There were two elements of the interview that were discussed: Hagel’s agreement with a caller (part of the interview) that Israel was guilty of war crimes and more importantly (with a different viewer) that the US was a bully. Let’s just say that it did not go well for Hagel. Cruz continued his attack with another question about a statement that Hagel made on the floor about “sickening slaughter” that Israel was committing in Lebanon (in response to Israel being attacked by Hezbollah). All these statements were a surprise to me and to most people. In everything that was written about the Hagel nomination and referencing some of his most controversial statements, these were not mentioned. Kudus to Cruz for unearthing it and for prosecuting these points with effective determination.

It is just the ignorant and naïve commentators like Peggy Noonan that could make a stupid comment to suggest that Cruz lacked respect for Hagel because Hagel served in the military forty-five years ago and Cruz did not serve. Noonan is out of her depth, a far from brilliant commentator, and the harm she does to the Republican cause by calling herself a Republican and then preaching to the Republicans is material. It is time for the WSJ to cut her weekly column off.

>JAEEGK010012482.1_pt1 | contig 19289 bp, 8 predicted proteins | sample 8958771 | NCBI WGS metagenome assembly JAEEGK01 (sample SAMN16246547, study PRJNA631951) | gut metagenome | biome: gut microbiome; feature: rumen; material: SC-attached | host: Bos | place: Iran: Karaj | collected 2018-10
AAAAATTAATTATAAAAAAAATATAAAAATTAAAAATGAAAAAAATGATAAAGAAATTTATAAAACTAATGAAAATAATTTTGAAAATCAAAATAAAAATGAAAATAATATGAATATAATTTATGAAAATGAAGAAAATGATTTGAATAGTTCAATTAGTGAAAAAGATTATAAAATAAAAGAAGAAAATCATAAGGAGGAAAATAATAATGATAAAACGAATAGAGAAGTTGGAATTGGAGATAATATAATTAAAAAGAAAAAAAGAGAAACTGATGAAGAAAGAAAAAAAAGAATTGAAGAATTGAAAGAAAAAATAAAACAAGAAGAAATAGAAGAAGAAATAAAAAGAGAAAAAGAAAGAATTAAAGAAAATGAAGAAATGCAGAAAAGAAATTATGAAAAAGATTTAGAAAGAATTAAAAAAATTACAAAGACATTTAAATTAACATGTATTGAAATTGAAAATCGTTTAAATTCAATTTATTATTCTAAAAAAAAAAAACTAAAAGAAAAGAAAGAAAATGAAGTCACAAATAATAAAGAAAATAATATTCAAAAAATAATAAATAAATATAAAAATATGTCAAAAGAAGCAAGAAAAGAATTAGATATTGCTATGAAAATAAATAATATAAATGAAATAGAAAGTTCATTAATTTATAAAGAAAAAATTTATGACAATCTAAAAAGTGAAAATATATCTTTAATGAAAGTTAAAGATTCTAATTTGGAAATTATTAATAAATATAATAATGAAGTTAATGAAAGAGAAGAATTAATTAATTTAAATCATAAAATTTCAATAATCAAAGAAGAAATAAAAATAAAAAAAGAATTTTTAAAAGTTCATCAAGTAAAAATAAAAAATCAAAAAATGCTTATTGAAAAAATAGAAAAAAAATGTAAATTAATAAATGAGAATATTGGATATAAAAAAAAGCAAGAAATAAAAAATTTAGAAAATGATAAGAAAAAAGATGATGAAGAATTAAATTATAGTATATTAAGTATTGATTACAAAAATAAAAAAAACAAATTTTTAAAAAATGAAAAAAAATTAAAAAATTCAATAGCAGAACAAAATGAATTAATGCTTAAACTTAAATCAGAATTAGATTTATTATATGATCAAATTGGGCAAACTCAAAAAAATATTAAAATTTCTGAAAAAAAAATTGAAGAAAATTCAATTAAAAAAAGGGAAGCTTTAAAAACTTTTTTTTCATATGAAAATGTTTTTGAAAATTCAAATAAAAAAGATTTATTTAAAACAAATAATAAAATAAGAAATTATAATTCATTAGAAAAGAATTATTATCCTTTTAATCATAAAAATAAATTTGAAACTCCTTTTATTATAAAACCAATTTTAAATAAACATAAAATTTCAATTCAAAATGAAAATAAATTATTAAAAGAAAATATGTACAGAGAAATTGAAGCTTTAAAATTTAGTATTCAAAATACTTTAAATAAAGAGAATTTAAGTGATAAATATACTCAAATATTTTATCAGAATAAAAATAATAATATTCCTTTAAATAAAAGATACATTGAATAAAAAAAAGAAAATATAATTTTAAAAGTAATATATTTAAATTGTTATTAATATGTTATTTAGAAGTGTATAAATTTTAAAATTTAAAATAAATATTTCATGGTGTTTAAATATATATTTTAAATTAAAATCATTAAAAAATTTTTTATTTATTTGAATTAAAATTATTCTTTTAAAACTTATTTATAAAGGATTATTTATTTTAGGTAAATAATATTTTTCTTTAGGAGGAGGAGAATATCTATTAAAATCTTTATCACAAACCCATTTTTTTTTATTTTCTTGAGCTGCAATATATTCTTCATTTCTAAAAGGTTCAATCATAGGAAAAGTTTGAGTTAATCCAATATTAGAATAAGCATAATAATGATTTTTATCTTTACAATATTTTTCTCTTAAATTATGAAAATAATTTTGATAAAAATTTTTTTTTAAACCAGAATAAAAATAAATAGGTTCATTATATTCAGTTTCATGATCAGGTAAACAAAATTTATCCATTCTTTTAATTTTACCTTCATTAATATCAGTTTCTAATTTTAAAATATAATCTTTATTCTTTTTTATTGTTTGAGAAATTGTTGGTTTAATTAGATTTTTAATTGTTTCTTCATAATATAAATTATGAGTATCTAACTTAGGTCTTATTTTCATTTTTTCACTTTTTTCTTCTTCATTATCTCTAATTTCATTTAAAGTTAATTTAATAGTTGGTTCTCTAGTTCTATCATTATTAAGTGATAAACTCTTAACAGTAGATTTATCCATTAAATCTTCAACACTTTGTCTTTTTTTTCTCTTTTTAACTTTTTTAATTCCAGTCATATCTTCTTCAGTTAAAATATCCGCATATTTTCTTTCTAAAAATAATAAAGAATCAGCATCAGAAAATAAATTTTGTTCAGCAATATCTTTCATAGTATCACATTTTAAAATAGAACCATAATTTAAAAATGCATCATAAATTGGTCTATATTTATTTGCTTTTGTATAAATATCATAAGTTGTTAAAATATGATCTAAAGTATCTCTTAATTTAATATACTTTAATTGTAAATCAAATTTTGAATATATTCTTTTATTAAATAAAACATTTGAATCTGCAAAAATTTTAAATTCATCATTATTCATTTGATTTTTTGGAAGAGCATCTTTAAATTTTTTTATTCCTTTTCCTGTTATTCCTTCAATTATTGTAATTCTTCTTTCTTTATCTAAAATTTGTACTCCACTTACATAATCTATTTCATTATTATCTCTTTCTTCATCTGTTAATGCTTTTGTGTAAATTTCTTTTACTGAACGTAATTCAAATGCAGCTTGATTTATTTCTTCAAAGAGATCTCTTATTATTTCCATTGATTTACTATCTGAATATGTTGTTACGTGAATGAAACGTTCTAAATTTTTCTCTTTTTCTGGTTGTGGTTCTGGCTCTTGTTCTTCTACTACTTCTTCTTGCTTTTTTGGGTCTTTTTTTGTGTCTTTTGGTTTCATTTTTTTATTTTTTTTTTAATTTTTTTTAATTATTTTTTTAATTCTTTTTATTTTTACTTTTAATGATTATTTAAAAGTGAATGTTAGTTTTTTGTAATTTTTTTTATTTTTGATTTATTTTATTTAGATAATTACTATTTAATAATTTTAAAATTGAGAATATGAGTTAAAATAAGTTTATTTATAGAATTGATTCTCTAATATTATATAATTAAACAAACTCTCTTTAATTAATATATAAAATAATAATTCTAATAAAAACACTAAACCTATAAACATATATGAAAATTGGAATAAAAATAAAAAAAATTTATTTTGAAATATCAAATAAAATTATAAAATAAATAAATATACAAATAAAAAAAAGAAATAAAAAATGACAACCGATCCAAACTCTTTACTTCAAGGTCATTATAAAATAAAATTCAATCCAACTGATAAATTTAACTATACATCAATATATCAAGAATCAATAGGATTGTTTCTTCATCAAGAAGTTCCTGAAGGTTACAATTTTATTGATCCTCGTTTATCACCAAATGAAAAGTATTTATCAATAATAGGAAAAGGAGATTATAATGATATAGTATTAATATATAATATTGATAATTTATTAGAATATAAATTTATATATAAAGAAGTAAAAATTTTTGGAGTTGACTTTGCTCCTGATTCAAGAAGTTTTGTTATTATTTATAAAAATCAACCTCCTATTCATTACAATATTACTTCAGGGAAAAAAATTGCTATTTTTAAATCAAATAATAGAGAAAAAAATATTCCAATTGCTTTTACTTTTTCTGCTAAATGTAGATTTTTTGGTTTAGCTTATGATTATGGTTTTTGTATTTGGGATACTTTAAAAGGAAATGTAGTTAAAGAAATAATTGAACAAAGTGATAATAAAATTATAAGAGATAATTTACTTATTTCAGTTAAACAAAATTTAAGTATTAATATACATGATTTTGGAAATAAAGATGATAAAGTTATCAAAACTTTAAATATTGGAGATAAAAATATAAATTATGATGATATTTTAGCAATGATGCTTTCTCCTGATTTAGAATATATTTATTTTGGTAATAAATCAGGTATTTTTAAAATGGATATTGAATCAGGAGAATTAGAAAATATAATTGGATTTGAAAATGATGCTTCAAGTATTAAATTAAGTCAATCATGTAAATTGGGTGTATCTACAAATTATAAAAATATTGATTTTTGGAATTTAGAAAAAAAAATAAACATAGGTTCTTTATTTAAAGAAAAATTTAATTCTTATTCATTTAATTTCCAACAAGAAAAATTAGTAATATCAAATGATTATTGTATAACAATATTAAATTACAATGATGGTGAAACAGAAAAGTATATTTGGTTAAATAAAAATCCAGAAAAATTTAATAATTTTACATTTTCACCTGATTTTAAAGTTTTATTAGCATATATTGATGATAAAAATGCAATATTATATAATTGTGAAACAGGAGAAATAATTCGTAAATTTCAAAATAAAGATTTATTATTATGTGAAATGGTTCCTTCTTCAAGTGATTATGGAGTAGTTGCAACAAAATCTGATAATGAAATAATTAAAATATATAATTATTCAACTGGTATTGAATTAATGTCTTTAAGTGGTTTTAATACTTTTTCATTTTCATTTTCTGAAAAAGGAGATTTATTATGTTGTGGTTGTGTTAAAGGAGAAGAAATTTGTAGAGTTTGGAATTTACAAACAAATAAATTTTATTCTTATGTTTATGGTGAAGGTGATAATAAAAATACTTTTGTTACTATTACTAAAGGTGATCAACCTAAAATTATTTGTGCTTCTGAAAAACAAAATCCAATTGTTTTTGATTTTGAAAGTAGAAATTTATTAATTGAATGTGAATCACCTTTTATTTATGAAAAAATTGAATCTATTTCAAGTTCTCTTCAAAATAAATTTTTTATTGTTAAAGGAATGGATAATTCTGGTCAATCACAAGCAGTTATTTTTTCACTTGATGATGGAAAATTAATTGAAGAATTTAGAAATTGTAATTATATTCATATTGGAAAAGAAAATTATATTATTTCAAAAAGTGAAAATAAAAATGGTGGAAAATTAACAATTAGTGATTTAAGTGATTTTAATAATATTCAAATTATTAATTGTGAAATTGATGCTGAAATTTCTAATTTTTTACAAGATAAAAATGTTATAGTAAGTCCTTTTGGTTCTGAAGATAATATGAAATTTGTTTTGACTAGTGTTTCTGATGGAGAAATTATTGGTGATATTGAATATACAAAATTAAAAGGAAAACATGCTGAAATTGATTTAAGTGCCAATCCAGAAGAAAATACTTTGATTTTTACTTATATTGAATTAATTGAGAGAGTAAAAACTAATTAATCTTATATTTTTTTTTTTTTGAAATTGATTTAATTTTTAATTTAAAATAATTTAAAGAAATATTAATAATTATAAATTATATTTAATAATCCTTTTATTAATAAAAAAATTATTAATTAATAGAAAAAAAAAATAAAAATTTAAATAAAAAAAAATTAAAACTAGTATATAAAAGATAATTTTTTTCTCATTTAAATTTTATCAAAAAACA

The hearing went along predictable lines: platitudes from 90% of senators toward their kinsman, softball questions from most of his own party senators (in this case, Democrats, the president’s party. He is ostensibly a Republican. The term RINO was invented for people like him but he goes way beyond that), and more aggressive questions from the other party.

Hagel was vague, fumbling, and showed no command of his subject. He never remembered things that were negative for him but had a detailed memory of things that were positive for him (that is known as selective memory). He looked very much under pressure, which is surprising given that he was a senator for twelve years. He tried to run away from his record in everything that he was confronted on. Overall he was just not impressive.

My own impression was that it was a terrible nomination hearing. Pundits and experts that I heard were unanimous in describing it as either one of the worst such hearing ever, or indeed THE worst. So why is there unanimous agreement that he will be confirmed in spite of all that? What is the purpose of all these hearings and this one in particular?

When is a nominee so much out of the mainstream for the Senate to use its power of advice and consent?
What is the meaning of the power to consent if you always do consent?

When is enough, enough?